11 Aug LightRiver blazes an automation trail across optical networks
While optical networking may not be the sexiest aspect of today’s networks, it’s one of the most vital. LightRiver has carved out a meaningful niche in the optical networking space by bringing multi-vendor software automation to the plumbing of networks.”They’re an interesting company and I’ve followed them for a while now,” said Heavy Reading’s Sterling Perrin, principal analyst for optical networking and transport. “Their niche is software automation for optical network and they’re really largely focused on legacy optical networks and existing networks that are in place, which is an important area.
“Automation is just a huge trend and it’s is being applied to other parts of networks and other systems. Optical networks should play a part in that automation. Service providers are better off if they can automate their networks, and if they’re automating other higher layer networks and ignoring the optical networks they’re limited.”
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LightRiver, which was founded in 1998, added a key element to its roster in 2017 when it bought a company called Unique Computer. Unique Computer provided the foundation for LightRiver’s netFLEX software automation technology.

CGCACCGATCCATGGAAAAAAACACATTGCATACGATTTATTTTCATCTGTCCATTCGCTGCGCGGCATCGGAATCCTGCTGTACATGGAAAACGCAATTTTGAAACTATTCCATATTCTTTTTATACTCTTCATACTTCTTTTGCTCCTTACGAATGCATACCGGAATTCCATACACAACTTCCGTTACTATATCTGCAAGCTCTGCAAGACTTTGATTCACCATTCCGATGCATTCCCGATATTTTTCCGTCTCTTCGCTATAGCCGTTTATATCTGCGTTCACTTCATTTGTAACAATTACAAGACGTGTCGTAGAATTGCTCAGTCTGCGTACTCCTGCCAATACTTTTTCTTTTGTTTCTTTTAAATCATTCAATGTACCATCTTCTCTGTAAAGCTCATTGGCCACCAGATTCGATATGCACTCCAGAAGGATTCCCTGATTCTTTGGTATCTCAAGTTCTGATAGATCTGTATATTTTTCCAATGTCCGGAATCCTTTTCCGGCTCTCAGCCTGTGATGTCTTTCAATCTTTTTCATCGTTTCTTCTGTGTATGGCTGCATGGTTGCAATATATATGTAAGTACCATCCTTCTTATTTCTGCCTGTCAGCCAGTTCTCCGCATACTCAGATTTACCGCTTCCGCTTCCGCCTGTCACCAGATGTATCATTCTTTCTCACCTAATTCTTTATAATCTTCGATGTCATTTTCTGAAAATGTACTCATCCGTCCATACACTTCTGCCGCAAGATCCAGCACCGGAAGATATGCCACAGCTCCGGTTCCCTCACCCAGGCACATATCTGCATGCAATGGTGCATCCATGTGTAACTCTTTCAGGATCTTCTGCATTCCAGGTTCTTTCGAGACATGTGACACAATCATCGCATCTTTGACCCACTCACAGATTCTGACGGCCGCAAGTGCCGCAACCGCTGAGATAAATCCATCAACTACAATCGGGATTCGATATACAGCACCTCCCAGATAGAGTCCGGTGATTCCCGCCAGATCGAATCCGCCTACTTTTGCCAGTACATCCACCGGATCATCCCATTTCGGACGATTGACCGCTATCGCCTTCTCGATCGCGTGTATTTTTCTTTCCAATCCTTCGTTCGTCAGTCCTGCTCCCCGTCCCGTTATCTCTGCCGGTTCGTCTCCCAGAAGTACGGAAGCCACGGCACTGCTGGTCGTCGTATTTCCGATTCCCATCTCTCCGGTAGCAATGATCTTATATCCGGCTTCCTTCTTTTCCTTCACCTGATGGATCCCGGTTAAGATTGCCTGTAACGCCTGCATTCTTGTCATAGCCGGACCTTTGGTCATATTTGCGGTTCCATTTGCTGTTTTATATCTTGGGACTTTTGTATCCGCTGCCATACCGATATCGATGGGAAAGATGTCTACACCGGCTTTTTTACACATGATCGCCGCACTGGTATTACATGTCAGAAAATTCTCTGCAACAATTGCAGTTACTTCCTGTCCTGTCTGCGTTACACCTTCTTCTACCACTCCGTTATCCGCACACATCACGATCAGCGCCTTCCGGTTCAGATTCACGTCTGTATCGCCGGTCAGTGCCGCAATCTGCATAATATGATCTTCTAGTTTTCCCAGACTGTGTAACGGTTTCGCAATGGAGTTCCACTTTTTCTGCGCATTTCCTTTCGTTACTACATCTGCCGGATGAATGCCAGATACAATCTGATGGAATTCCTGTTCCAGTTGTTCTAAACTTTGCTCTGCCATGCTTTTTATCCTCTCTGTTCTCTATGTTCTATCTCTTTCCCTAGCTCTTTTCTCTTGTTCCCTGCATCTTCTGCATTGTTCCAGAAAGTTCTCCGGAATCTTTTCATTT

According to LightRiver COO Travis Ewert, netFLEX is an optical domain controller within a software-defined networking (SDN) reference model. It was designed for end-to-end network and service automation where real-time inventory, actionable analytics, activation and configuration management provide a standardized control layer. It provides full lifecycle automation of multi-vendor, multi-technology, and multi-generation transport networks.
According to Ewert, netFLEX has been deployed by some of the FANG companies, large data and collocation companies, two of the top three Tier 1 service providers in North America, several Tier 2 service providers, and fiber companies. Due to its customer base, LightRiver was deemed as an essential vendor during the coronavirus pandemic.
“Everything we do is from an automation perspective. We build it in a way where it can it can be a standalone web service API, or integration in a single entity, or the collection of an entity,” said Ewert, who formerly worked at CenturyLink, Level 3 and tw telecom. “The service providers can give their customers the ability to go in and look at capacity.”
Perrin said that multi-vendor integration across optical networks has been a hard nut to crack. LightRiver partners with other optical companies including Ciena, Infinera, Fujitsu and Nokia. LightRiver competes against companies such as Sedona Networks and Ontology Systems, the latter of which was bought by Exfo three years ago.
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“The optical networks are largely analog systems,” Perrin said. “Optics has always been very closed and proprietary. Because of these analog systems, trying to automate something that’s not just the vendors’ own equipment is difficult. That’s basically LightRiver’s niche—multi-vendor automation of optical networks, including existing legacy optical systems.
“There are some very unique things that that LightRiver is doing for optics that other companies just don’t seem to be able to crack.”